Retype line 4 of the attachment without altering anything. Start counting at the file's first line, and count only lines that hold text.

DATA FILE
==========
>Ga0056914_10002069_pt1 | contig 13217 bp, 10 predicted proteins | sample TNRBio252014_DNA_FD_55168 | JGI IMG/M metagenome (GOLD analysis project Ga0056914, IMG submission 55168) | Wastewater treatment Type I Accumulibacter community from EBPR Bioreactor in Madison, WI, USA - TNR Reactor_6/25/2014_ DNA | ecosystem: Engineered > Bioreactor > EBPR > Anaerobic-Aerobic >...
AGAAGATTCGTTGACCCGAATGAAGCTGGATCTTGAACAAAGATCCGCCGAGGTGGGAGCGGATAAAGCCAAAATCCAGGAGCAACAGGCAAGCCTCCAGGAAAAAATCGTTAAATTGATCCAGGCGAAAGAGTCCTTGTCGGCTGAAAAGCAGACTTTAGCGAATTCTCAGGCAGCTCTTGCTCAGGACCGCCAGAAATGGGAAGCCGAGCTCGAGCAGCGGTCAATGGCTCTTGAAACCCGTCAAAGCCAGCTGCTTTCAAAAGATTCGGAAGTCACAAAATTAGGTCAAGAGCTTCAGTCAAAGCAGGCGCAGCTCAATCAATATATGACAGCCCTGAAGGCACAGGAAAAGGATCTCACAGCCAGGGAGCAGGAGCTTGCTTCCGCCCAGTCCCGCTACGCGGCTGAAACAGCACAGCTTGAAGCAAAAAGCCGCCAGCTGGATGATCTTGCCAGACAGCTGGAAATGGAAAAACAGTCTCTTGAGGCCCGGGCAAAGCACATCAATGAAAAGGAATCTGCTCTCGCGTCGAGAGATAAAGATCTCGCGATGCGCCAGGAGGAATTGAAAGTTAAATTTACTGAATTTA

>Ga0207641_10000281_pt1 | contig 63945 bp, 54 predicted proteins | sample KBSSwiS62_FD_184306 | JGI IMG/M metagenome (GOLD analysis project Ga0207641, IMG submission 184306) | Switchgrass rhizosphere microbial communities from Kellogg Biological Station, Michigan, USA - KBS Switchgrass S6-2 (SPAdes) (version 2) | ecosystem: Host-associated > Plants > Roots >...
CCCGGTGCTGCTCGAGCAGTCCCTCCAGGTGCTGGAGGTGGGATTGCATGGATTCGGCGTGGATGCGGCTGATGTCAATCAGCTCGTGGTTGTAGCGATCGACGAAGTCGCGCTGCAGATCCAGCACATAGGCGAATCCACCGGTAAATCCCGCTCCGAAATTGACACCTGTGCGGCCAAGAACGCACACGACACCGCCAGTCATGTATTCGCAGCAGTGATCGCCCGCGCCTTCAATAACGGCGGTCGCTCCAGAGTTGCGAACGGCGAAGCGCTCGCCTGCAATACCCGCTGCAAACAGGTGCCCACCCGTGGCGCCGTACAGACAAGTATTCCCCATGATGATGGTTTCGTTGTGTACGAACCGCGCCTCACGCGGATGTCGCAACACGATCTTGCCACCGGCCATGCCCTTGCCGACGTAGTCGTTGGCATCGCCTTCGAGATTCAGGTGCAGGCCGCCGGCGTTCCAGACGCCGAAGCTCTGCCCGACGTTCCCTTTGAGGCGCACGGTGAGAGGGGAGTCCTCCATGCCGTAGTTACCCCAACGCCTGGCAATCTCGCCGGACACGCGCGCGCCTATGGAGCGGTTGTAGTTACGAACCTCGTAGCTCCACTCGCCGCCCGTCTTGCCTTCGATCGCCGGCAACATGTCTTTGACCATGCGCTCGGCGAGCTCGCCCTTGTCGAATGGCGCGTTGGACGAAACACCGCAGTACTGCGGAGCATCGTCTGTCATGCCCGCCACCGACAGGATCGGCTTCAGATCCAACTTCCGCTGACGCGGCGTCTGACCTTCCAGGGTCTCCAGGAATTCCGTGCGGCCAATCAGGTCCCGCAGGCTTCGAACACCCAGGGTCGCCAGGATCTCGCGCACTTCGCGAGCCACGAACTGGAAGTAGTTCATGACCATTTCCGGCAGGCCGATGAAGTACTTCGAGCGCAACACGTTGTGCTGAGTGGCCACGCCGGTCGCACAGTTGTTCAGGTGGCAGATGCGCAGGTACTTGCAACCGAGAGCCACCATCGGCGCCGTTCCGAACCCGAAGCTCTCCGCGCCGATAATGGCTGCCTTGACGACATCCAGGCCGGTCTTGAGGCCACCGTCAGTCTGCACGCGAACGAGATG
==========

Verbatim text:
CCCGGTGCTGCTCGAGCAGTCCCTCCAGGTGCTGGAGGTGGGATTGCATGGATTCGGCGTGGATGCGGCTGATGTCAATCAGCTCGTGGTTGTAGCGATCGACGAAGTCGCGCTGCAGATCCAGCACATAGGCGAATCCACCGGTAAATCCCGCTCCGAAATTGACACCTGTGCGGCCAAGAACGCACACGACACCGCCAGTCATGTATTCGCAGCAGTGATCGCCCGCGCCTTCAATAACGGCGGTCGCTCCAGAGTTGCGAACGGCGAAGCGCTCGCCTGCAATACCCGCTGCAAACAGGTGCCCACCCGTGGCGCCGTACAGACAAGTATTCCCCATGATGATGGTTTCGTTGTGTACGAACCGCGCCTCACGCGGATGTCGCAACACGATCTTGCCACCGGCCATGCCCTTGCCGACGTAGTCGTTGGCATCGCCTTCGAGATTCAGGTGCAGGCCGCCGGCGTTCCAGACGCCGAAGCTCTGCCCGACGTTCCCTTTGAGGCGCACGGTGAGAGGGGAGTCCTCCATGCCGTAGTTACCCCAACGCCTGGCAATCTCGCCGGACACGCGCGCGCCTATGGAGCGGTTGTAGTTACGAACCTCGTAGCTCCACTCGCCGCCCGTCTTGCCTTCGATCGCCGGCAACATGTCTTTGACCATGCGCTCGGCGAGCTCGCCCTTGTCGAATGGCGCGTTGGACGAAACACCGCAGTACTGCGGAGCATCGTCTGTCATGCCCGCCACCGACAGGATCGGCTTCAGATCCAACTTCCGCTGACGCGGCGTCTGACCTTCCAGGGTCTCCAGGAATTCCGTGCGGCCAATCAGGTCCCGCAGGCTTCGAACACCCAGGGTCGCCAGGATCTCGCGCACTTCGCGAGCCACGAACTGGAAGTAGTTCATGACCATTTCCGGCAGGCCGATGAAGTACTTCGAGCGCAACACGTTGTGCTGAGTGGCCACGCCGGTCGCACAGTTGTTCAGGTGGCAGATGCGCAGGTACTTGCAACCGAGAGCCACCATCGGCGCCGTTCCGAACCCGAAGCTCTCCGCGCCGATAATGGCTGCCTTGACGACATCCAGGCCGGTCTTGAGGCCACCGTCAGTCTGCACGCGAACGAGATG